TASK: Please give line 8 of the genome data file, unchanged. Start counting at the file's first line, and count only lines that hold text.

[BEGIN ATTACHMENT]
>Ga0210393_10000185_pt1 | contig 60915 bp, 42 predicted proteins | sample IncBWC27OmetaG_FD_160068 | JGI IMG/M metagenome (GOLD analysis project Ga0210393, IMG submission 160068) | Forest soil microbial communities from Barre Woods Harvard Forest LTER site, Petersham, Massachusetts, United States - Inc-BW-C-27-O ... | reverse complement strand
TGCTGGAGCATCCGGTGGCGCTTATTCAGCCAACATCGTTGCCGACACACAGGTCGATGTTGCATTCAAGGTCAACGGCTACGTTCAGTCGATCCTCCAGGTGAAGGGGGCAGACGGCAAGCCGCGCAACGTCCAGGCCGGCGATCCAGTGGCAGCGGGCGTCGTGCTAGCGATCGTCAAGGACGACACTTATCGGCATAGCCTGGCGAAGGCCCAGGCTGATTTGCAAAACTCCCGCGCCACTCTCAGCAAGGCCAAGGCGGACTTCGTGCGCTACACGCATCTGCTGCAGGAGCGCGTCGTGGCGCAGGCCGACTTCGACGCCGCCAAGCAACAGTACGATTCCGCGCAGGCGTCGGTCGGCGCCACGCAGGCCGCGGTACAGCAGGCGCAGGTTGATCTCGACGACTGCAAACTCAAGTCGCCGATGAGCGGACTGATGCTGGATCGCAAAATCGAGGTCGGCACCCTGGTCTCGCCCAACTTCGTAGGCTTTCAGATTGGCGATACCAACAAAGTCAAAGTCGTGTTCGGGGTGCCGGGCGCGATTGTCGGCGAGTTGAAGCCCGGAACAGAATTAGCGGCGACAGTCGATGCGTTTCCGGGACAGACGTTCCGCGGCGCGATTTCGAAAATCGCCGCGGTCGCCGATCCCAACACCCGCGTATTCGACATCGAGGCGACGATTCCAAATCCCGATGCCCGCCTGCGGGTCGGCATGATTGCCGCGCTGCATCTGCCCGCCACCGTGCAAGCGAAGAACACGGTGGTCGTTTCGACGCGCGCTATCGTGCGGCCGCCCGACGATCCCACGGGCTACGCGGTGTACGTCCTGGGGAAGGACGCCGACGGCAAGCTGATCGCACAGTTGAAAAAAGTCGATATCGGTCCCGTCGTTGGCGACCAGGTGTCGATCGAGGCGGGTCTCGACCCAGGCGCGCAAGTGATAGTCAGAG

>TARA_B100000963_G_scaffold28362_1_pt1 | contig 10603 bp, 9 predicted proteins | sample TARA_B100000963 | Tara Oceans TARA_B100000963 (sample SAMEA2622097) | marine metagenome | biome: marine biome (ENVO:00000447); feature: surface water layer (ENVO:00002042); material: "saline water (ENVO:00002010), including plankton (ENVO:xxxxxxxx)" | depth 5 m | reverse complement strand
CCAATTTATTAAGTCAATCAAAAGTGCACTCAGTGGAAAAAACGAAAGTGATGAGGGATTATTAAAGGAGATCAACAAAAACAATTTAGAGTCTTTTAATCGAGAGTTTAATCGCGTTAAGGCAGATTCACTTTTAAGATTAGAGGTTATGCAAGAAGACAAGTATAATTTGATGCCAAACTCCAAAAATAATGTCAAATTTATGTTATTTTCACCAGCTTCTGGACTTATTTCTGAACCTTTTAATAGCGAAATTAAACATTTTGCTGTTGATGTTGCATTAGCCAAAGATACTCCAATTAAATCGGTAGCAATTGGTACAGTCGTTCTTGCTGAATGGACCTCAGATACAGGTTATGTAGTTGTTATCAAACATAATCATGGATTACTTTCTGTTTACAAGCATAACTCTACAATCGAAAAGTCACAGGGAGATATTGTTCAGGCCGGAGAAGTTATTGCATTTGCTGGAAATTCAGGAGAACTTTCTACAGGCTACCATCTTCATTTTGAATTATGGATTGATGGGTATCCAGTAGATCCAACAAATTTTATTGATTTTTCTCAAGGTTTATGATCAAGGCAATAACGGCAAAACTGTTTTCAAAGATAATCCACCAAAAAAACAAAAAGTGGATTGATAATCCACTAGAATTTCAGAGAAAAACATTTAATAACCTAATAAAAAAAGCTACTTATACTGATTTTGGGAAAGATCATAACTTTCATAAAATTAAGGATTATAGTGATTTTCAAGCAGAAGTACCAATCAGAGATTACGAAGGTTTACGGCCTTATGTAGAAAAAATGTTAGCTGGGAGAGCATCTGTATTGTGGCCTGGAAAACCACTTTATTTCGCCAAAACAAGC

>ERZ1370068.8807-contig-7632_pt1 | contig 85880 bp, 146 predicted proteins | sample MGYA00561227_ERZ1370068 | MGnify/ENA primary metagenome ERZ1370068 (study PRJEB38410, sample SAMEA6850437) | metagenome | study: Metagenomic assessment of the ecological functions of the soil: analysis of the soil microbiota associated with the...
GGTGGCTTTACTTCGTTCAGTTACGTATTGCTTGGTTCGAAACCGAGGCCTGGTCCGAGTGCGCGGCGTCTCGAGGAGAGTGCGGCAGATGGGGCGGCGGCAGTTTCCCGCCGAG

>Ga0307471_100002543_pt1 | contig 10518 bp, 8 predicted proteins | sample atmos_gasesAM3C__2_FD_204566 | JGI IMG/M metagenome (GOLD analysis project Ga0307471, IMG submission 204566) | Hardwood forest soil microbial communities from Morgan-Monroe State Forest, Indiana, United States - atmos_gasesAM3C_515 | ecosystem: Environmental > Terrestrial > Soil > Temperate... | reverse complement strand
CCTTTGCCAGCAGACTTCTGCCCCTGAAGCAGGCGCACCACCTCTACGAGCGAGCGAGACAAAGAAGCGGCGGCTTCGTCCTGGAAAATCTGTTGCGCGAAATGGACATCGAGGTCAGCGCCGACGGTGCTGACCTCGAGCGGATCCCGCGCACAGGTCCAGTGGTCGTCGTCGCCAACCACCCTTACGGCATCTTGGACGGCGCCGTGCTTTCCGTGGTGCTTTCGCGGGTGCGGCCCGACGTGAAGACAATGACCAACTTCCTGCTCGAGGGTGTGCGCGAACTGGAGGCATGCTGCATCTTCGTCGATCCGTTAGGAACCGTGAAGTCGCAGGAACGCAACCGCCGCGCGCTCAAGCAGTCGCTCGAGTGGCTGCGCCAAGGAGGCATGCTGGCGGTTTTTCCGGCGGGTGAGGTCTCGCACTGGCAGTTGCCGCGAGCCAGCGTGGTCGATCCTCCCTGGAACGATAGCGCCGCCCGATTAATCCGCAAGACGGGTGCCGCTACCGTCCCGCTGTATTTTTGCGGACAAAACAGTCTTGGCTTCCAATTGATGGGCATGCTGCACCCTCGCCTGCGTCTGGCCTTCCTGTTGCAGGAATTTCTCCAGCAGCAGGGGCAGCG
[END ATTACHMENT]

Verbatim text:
CCTTTGCCAGCAGACTTCTGCCCCTGAAGCAGGCGCACCACCTCTACGAGCGAGCGAGACAAAGAAGCGGCGGCTTCGTCCTGGAAAATCTGTTGCGCGAAATGGACATCGAGGTCAGCGCCGACGGTGCTGACCTCGAGCGGATCCCGCGCACAGGTCCAGTGGTCGTCGTCGCCAACCACCCTTACGGCATCTTGGACGGCGCCGTGCTTTCCGTGGTGCTTTCGCGGGTGCGGCCCGACGTGAAGACAATGACCAACTTCCTGCTCGAGGGTGTGCGCGAACTGGAGGCATGCTGCATCTTCGTCGATCCGTTAGGAACCGTGAAGTCGCAGGAACGCAACCGCCGCGCGCTCAAGCAGTCGCTCGAGTGGCTGCGCCAAGGAGGCATGCTGGCGGTTTTTCCGGCGGGTGAGGTCTCGCACTGGCAGTTGCCGCGAGCCAGCGTGGTCGATCCTCCCTGGAACGATAGCGCCGCCCGATTAATCCGCAAGACGGGTGCCGCTACCGTCCCGCTGTATTTTTGCGGACAAAACAGTCTTGGCTTCCAATTGATGGGCATGCTGCACCCTCGCCTGCGTCTGGCCTTCCTGTTGCAGGAATTTCTCCAGCAGCAGGGGCAGCG